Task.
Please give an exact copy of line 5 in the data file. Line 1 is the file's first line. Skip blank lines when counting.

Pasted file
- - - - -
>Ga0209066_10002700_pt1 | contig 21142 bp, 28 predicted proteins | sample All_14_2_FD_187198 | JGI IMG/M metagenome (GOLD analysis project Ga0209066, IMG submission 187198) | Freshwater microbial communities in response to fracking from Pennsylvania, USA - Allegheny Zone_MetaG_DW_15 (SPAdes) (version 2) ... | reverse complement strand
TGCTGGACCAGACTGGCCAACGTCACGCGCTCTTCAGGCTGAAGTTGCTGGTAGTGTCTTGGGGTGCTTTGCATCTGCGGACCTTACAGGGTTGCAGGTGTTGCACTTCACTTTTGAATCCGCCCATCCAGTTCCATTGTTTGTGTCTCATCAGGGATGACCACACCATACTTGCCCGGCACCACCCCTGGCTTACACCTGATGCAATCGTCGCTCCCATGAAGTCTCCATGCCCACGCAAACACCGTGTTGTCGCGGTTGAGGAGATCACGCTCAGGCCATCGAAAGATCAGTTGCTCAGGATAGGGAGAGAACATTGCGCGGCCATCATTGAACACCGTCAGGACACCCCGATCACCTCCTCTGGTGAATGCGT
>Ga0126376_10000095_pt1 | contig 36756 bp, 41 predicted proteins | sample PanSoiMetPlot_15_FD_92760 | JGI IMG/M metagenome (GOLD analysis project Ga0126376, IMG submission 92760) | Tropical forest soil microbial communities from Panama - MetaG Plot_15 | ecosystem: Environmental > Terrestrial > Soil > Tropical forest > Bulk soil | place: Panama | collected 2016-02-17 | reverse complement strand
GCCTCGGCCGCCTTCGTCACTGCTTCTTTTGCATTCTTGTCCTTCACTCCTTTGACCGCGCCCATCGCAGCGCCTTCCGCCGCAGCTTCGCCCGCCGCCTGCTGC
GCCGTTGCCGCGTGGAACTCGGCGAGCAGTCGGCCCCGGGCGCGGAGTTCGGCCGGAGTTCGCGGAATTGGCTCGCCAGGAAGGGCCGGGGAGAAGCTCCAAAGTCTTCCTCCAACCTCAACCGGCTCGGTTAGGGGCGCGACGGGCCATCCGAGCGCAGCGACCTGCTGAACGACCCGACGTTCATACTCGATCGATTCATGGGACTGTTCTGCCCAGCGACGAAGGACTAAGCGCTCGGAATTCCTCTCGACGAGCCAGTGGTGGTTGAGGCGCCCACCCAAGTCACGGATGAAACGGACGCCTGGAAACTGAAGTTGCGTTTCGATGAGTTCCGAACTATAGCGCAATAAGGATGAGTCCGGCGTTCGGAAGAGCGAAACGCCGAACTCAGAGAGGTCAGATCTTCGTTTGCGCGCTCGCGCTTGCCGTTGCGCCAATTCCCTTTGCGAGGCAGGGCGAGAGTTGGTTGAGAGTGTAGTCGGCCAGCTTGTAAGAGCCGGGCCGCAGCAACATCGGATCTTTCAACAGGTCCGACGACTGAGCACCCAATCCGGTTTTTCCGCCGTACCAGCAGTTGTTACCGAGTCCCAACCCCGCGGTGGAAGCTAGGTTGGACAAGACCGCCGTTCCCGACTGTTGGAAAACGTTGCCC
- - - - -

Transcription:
GCCGTTGCCGCGTGGAACTCGGCGAGCAGTCGGCCCCGGGCGCGGAGTTCGGCCGGAGTTCGCGGAATTGGCTCGCCAGGAAGGGCCGGGGAGAAGCTCCAAAGTCTTCCTCCAACCTCAACCGGCTCGGTTAGGGGCGCGACGGGCCATCCGAGCGCAGCGACCTGCTGAACGACCCGACGTTCATACTCGATCGATTCATGGGACTGTTCTGCCCAGCGACGAAGGACTAAGCGCTCGGAATTCCTCTCGACGAGCCAGTGGTGGTTGAGGCGCCCACCCAAGTCACGGATGAAACGGACGCCTGGAAACTGAAGTTGCGTTTCGATGAGTTCCGAACTATAGCGCAATAAGGATGAGTCCGGCGTTCGGAAGAGCGAAACGCCGAACTCAGAGAGGTCAGATCTTCGTTTGCGCGCTCGCGCTTGCCGTTGCGCCAATTCCCTTTGCGAGGCAGGGCGAGAGTTGGTTGAGAGTGTAGTCGGCCAGCTTGTAAGAGCCGGGCCGCAGCAACATCGGATCTTTCAACAGGTCCGACGACTGAGCACCCAATCCGGTTTTTCCGCCGTACCAGCAGTTGTTACCGAGTCCCAACCCCGCGGTGGAAGCTAGGTTGGACAAGACCGCCGTTCCCGACTGTTGGAAAACGTTGCCC